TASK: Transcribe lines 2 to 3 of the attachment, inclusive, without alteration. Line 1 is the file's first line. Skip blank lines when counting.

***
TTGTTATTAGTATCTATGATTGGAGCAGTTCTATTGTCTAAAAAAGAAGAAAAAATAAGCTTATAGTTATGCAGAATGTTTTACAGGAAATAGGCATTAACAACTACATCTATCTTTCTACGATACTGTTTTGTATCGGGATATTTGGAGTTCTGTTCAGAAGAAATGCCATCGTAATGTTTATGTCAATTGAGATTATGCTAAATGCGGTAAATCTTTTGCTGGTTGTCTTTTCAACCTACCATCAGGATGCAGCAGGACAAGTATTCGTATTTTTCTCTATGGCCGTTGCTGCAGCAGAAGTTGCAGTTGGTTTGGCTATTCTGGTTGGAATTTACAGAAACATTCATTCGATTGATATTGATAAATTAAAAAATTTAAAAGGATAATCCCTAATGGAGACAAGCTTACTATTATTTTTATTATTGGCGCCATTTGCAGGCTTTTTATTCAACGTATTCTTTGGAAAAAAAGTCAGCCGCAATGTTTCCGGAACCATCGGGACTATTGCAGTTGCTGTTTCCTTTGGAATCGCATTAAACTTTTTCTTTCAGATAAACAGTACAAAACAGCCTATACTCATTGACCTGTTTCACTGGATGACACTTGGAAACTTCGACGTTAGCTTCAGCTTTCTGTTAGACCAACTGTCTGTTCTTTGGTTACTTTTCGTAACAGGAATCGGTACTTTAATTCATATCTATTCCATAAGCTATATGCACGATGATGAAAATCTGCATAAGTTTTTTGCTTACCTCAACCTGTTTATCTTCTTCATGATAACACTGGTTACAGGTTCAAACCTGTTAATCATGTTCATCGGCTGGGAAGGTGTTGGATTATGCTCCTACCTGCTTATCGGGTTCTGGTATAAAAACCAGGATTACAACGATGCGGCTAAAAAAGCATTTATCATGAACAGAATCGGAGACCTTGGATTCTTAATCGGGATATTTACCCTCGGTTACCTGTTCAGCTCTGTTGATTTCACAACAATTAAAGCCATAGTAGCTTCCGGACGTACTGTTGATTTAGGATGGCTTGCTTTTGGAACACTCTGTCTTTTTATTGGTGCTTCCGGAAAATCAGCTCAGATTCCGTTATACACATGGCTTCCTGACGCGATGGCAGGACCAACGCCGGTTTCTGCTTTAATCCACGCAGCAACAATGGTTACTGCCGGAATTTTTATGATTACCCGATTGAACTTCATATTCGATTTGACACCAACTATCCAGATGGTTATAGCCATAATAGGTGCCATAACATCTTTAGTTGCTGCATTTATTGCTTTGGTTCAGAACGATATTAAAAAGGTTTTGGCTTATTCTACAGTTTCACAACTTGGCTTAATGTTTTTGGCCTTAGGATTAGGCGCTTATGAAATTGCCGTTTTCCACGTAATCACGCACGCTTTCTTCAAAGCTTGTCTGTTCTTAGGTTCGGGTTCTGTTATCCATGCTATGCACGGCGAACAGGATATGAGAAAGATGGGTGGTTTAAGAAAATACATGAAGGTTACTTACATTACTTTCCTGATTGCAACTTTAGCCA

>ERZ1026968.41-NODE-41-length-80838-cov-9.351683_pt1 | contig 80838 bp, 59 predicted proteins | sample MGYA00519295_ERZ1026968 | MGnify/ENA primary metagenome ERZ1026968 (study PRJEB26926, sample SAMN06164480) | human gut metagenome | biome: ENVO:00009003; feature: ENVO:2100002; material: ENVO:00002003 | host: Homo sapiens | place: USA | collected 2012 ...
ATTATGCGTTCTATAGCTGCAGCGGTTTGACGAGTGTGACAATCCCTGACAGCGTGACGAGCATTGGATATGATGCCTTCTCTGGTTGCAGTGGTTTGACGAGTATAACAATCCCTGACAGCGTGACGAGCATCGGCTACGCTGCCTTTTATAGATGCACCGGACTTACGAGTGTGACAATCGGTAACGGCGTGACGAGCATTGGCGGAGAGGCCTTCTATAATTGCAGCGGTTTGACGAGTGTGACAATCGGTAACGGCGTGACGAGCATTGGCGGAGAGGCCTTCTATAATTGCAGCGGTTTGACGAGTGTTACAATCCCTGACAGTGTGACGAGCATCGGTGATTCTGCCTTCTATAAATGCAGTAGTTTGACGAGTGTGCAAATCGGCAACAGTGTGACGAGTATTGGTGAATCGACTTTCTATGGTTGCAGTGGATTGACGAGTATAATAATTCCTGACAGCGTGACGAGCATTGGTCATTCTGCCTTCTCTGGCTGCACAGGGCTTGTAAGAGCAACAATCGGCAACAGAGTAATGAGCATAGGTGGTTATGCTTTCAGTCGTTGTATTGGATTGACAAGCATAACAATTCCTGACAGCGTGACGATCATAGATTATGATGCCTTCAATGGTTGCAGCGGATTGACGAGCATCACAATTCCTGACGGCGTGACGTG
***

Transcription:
>ERZ1026968.41-NODE-41-length-80838-cov-9.351683_pt1 | contig 80838 bp, 59 predicted proteins | sample MGYA00519295_ERZ1026968 | MGnify/ENA primary metagenome ERZ1026968 (study PRJEB26926, sample SAMN06164480) | human gut metagenome | biome: ENVO:00009003; feature: ENVO:2100002; material: ENVO:00002003 | host: Homo sapiens | place: USA | collected 2012 ...
ATTATGCGTTCTATAGCTGCAGCGGTTTGACGAGTGTGACAATCCCTGACAGCGTGACGAGCATTGGATATGATGCCTTCTCTGGTTGCAGTGGTTTGACGAGTATAACAATCCCTGACAGCGTGACGAGCATCGGCTACGCTGCCTTTTATAGATGCACCGGACTTACGAGTGTGACAATCGGTAACGGCGTGACGAGCATTGGCGGAGAGGCCTTCTATAATTGCAGCGGTTTGACGAGTGTGACAATCGGTAACGGCGTGACGAGCATTGGCGGAGAGGCCTTCTATAATTGCAGCGGTTTGACGAGTGTTACAATCCCTGACAGTGTGACGAGCATCGGTGATTCTGCCTTCTATAAATGCAGTAGTTTGACGAGTGTGCAAATCGGCAACAGTGTGACGAGTATTGGTGAATCGACTTTCTATGGTTGCAGTGGATTGACGAGTATAATAATTCCTGACAGCGTGACGAGCATTGGTCATTCTGCCTTCTCTGGCTGCACAGGGCTTGTAAGAGCAACAATCGGCAACAGAGTAATGAGCATAGGTGGTTATGCTTTCAGTCGTTGTATTGGATTGACAAGCATAACAATTCCTGACAGCGTGACGATCATAGATTATGATGCCTTCAATGGTTGCAGCGGATTGACGAGCATCACAATTCCTGACGGCGTGACGTG